minimizers. It is usually not recommended to perform base-level alignment in
the overlapping mode because it is slow and may produce false positive
overlaps. However, if performance is not a concern, you may try to add
minimap2 -ax sr ref.fa reads-se.fq > aln.sam # single-end alignment minimap2 -ax sr ref.fa read1.fq read2.fq > aln.sam # paired-end alignment minimap2 -ax sr ref.fa reads-interleaved.fq > aln.sam # paired-end alignment
When two read files are specified, minimap2 reads from each file in turn and
merge them into an interleaved stream internally. Two reads are considered to
be paired if they are adjacent in the input stream and have the same name (with
/[0-9] suffix trimmed if present). Single- and paired-end reads can be
Minimap2 does not work well with short spliced reads. There are many capable RNA-seq mappers for short reads.
minimap2 -ax asm5 ref.fa asm.fa > aln.sam # assembly to assembly/ref alignment
For cross-species full-genome alignment, the scoring system needs to be tuned according to the sequence divergence.
Due to a design flaw, BAM does not work with CIGAR strings with >65535 operations (SAM and CRAM work). However, for ultra-long nanopore reads minimap2 may align ~1% of read bases with long CIGARs beyond the capability of BAM. If you convert such SAM/CRAM to BAM, Picard and recent samtools will throw an error and abort. Older samtools and other tools may create corrupted BAM.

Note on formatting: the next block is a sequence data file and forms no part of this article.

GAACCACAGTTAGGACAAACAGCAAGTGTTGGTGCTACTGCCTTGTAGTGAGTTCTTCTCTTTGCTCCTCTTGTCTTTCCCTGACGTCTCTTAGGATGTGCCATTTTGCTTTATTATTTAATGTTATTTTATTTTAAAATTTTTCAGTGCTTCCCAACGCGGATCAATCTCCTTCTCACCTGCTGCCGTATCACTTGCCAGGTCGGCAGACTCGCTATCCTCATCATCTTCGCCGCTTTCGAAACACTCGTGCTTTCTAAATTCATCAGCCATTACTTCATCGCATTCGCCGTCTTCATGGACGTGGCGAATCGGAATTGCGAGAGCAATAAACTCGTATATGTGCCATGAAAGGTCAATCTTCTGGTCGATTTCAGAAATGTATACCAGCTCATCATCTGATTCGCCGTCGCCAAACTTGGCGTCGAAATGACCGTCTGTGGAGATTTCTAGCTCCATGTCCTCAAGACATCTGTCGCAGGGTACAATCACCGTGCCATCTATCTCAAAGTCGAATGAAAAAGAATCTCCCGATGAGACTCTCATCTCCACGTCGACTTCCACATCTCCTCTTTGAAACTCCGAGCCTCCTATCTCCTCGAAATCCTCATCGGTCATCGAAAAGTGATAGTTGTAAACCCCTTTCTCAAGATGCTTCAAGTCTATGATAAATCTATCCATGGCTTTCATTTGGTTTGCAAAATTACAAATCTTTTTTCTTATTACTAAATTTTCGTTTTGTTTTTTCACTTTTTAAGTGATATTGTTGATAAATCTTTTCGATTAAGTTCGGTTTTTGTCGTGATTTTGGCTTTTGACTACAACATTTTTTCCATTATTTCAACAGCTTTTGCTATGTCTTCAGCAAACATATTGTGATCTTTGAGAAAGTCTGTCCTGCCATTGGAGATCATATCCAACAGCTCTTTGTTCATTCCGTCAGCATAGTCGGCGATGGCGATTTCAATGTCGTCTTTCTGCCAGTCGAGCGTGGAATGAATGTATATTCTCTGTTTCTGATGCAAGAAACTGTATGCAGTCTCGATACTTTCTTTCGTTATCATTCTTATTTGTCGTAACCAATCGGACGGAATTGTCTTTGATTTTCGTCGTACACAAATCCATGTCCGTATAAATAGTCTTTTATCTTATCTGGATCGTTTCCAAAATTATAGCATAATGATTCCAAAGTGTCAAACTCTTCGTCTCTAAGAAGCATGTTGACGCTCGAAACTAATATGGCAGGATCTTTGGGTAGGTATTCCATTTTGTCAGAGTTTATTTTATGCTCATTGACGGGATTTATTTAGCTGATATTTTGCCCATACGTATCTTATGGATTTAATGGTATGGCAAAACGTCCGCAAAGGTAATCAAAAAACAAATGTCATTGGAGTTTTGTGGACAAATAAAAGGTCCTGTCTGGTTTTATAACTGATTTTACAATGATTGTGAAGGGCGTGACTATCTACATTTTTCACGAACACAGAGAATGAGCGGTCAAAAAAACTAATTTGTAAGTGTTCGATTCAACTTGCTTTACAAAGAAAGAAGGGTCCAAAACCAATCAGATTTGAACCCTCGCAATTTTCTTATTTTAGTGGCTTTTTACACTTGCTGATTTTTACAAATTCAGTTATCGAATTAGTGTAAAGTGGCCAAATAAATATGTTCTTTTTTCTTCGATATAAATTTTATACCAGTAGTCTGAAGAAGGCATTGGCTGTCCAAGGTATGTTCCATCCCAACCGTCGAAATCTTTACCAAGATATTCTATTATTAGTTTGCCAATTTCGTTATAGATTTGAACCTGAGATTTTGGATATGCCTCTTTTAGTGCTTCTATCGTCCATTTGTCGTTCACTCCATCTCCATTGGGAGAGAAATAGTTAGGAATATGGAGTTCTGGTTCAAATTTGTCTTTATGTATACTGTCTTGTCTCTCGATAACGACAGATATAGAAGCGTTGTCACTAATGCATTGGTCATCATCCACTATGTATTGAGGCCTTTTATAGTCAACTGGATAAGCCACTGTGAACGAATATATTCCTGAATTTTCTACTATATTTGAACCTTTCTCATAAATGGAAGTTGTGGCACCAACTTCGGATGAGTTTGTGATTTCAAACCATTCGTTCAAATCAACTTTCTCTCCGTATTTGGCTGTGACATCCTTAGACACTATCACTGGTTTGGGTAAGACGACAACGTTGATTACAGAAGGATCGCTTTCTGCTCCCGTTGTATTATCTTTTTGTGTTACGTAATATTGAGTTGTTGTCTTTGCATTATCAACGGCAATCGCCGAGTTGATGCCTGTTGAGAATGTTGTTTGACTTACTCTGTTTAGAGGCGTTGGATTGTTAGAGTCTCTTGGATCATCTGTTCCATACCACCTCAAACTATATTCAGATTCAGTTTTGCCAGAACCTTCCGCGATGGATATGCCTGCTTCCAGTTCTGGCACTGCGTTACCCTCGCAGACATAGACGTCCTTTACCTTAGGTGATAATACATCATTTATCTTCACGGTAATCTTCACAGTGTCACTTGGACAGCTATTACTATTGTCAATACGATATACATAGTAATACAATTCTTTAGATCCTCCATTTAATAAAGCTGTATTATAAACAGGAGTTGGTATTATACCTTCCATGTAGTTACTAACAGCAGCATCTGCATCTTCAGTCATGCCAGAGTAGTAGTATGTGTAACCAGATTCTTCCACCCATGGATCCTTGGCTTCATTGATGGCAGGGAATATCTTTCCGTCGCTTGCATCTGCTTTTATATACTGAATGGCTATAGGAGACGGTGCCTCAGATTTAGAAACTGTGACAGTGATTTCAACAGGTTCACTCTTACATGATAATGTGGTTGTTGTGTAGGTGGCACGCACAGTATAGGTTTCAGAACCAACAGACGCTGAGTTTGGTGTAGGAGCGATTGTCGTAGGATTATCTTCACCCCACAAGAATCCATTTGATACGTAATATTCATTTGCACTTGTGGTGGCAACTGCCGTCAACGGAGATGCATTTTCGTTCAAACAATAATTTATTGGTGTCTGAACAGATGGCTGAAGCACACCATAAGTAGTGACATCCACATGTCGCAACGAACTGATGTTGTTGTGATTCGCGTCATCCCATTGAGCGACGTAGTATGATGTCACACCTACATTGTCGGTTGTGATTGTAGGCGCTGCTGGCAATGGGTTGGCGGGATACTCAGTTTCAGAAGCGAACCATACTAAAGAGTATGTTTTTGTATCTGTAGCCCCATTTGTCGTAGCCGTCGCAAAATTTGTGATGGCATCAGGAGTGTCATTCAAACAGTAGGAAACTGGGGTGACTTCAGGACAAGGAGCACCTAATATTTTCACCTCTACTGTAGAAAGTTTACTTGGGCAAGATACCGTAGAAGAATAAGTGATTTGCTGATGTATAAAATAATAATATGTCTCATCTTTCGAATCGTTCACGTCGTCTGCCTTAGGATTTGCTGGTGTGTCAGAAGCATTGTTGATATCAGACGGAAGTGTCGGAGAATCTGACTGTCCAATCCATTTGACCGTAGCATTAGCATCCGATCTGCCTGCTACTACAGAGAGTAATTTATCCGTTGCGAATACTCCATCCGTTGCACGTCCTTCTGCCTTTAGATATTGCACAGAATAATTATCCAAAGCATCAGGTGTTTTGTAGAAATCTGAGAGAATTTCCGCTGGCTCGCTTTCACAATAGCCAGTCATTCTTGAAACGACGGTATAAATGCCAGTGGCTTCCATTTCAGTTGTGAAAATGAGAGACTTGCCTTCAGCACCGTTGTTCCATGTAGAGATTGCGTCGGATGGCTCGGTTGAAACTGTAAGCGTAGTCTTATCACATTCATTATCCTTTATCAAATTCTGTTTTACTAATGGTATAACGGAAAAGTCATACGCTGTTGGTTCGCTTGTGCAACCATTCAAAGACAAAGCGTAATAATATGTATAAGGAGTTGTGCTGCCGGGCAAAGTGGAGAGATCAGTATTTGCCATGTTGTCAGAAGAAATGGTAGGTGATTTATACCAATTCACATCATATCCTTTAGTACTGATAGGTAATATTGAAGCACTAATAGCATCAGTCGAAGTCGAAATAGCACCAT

To avoid this issue, you can add option
-L at the minimap2 command line.
This option moves a long CIGAR to the
CG tag and leaves a fully clipped CIGAR
at the SAM CIGAR column. Current tools that don't read CIGAR (e.g. merging and
sorting) still work with such BAM records; tools that read CIGAR will
effectively ignore these records. It has been decided that future tools
will seamlessly recognize long-cigar records generated by option
TL;DR: if you work with ultra-long reads and use tools that only process
BAM files, please add option
cs SAM/PAF tag encodes bases at mismatches and INDELs. It matches regular
/(:[0-9]+|\*[a-z][a-z]|[=\+\-][A-Za-z]+)+/. Like CIGAR,
consists of series of operations. Each leading character specifies the
operation; the following sequence is the one involved in the operation.
cs tag is enabled by command line option
--cs. The following alignment,